The Student News Site of St. Mark's School of Texas

ReMarker

St. Mark's School of Texas
10600 Preston Road Dallas, TX 75230
The Student News Site of St. Mark's School of Texas

ReMarker

The Student News Site of St. Mark's School of Texas

ReMarker

Tradition restored — the Spurs are here to stay.

The+Spurs+take+off+on+the+track+as+the+team+celebrates+a+touchdown+against+Cistercian+in+the+Lions+first+home+football+game.+The+Lions+would+end+up+taking+the+win+in+this+matchup+by+a+resounding+score+of+36-3.
PHOTO / WINSTON LIN
The Spurs take off on the track as the team celebrates a touchdown against Cistercian in the Lions’ first home football game. The Lions would end up taking the win in this matchup by a resounding score of 36-3.

TOUCHDOWN, LIONS! – the announcer’s exuberant voice rings out across the field.

The bleachers, filled with fans jumping with excitement and singing out with joy. 

The away fans, silenced by the dagger.

The band, blasting away on their instruments in a hearty touchdown song.

But something’s missing.

The guys running on the track in crisp, clean Texan glory.

Their paces down the sideline, their massive flags spelling out LIONS, their iconic cowboy hats, boots and jeans.

Though silent, everything about them displays school spirit and pride.

In 2022, the Spurs left the sidelines for the first time in years.

And now, they’re back. And this time, they’re here to stay. At least, that’s what new Spurs sponsor Michele Santosuosso has planned for. 

“I changed [the program] a little bit – now it’s open to all sophomores, juniors and seniors with the hope that it stays alive,” Santosuosso said. “Also, there’s 10 of them, where there’s normally five or six, which I think is awesome.”

Additionally, the Spurs will show up at games for multiple sports this year – deviating from the traditional football-only schedule that they were on before.

“I want [the Spurs] to be a year-round thing, and not just a football thing,” Santosuosso said. “They’ll go to soccer games, they’ll go to lacrosse games, they’ll show up at a volleyball game. It’s almost part of the student council or Superfanmen – show up and support your friends.”

The program had ceased to exist last year after the former sponsor could no longer run it due to other responsibilities. So, the burden fell on Santosuosso and the administration to revive the tradition.

“We had talked about it last year, and it was never really organized,” Santosuosso said. “So in the spring, I met with [Head of Upper School John] Ashton and expressed interest in bringing them back and pulling them under the student council.”

The announcement of the program’s return was met with jubilation.

“At the end of last year, there was this aura in the air about the Spurs coming back that got everyone super excited,” senior Spur Jordan Feldman said. “Everyone was really hyped to see them come back. I’d see them in my sophomore year and I’d think ‘God, that would be so cool’.”

While Feldman’s interest was sparked more recently, fellow senior Ryland Ellis has been interested in the program for much longer – ever since he was a Lower School Marksman. “As a little kid in first grade, I’d always see games with the Spurs,” Ellis said. “It’s always been something I wanted to be a part of.”

Ellis was also encouraged to join the program by one of his close friends and classmates, which he says adds to the experience and excitement of being a Spur.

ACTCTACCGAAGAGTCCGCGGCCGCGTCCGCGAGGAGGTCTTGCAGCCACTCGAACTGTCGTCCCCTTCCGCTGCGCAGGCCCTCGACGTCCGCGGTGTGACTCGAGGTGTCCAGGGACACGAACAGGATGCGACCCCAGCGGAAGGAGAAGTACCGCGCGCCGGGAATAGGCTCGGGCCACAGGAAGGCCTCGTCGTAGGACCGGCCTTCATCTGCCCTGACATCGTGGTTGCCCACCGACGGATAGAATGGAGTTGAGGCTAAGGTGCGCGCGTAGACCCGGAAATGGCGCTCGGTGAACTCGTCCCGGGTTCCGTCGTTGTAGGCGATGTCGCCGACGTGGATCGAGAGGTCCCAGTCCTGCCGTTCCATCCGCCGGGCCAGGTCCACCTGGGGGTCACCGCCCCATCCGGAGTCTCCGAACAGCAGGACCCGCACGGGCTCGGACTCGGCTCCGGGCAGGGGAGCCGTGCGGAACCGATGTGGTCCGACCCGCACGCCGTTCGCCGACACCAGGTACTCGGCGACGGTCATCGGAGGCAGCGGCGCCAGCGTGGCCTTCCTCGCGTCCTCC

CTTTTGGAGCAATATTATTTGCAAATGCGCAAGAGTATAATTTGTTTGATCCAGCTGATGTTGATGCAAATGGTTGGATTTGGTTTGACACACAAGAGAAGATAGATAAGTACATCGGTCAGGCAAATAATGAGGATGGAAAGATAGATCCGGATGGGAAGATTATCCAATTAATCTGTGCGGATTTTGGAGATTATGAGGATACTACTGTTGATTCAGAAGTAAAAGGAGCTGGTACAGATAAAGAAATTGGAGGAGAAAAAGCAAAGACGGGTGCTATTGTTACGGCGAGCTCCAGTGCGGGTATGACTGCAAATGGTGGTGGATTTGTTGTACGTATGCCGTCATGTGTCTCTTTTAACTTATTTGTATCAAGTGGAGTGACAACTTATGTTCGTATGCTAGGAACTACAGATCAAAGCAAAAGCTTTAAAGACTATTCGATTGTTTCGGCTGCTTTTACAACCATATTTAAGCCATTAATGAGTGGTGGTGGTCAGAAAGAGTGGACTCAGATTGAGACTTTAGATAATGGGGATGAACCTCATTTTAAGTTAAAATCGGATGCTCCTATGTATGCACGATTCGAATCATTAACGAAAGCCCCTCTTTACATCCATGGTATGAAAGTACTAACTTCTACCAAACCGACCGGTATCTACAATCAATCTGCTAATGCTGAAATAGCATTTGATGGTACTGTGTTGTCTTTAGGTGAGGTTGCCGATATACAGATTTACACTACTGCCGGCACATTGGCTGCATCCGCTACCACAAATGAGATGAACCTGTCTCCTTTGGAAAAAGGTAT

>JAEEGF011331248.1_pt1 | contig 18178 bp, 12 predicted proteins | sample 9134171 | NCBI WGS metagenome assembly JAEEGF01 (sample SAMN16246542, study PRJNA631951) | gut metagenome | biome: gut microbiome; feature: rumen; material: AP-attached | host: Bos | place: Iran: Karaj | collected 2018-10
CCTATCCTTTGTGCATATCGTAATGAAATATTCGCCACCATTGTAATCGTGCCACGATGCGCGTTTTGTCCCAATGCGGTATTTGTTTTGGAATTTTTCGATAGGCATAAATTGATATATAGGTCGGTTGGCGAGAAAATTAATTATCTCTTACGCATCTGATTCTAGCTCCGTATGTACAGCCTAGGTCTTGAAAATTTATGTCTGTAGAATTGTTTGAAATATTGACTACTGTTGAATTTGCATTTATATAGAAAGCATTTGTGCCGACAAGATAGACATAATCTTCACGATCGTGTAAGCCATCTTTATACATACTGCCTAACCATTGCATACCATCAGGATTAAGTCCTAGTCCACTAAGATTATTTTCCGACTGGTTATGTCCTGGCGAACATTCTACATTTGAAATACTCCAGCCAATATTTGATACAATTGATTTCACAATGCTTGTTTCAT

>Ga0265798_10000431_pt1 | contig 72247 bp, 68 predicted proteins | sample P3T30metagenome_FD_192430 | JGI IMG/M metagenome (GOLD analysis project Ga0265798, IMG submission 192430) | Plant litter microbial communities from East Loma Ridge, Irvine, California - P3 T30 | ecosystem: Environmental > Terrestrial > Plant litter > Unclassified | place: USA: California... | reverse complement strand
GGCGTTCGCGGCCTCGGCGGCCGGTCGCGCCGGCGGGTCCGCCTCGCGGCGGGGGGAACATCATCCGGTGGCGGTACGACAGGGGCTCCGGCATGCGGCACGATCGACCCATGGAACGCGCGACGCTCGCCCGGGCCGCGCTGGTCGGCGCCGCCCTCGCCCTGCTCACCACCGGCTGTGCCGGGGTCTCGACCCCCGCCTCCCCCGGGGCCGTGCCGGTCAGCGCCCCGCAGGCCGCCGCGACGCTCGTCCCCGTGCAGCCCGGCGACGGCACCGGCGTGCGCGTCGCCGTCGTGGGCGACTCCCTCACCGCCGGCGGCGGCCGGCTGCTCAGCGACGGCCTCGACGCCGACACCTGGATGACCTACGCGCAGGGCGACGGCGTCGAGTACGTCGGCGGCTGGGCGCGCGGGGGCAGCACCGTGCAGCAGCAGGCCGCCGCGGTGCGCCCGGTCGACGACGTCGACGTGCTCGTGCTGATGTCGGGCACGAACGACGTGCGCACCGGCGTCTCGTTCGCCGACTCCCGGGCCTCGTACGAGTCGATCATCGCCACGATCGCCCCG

“My friend [senior] Zack Goforth mostly coerced me into doing it with him, because he said it was a good way to get energy back into school spirit,” Ellis said. “When you do something like this with close friends, you get to have a lot more fun with it.”

For Ellis, contributing to the community is a recurrent theme in his high school career – so joining the Spurs felt like a natural fit rather than a burden on his senior year.

“I’m doing Spurs and student council this year, and I did McDonald’s Week last year,” Ellis said. “Just pick a way to give back to the school that’s important to you. None of those things really felt like jobs to me – they were just things I wanted to do to help make the school a better place.”

Similarly, Feldman found a lack of school pride to be one of the main reasons he joined the program, citing his desire to return some support to the sports teams.

“I didn’t have a large sense of spirit for the school, and I didn’t contribute a lot to that side of school life,” Feldman said. “I really wanted to give back to the people who’ve been so supportive to the sports guys, and I wanted to be one of those people who’s always there, supporting them side by side.”

Even though being a Spur is a time commitment with practices and early pre-game preparation, Feldman doesn’t see it as a burden.

“I’ll be at sports games anyways, so why not be one of the loudest people there?” Feldman said. “I consider myself an extrovert, so I love having the opportunity to be out there, be loud and support my team and waive those flags.”

For Feldman, becoming a Spur and leading school pride at games was his way to leave a lasting legacy. He encourages all Marksmen to find what makes the school special for them and support that. 

“Take it on,” Feldman said. “Continue the legacy, and make it louder and prouder. For someone who might not know their place, I’d say continue to find that place because there is a corner for everyone in St. Mark’s, no matter what they want to do.”

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About the Contributors
Neil Yepuri, Sports Editor
Eric Yi, Head Writer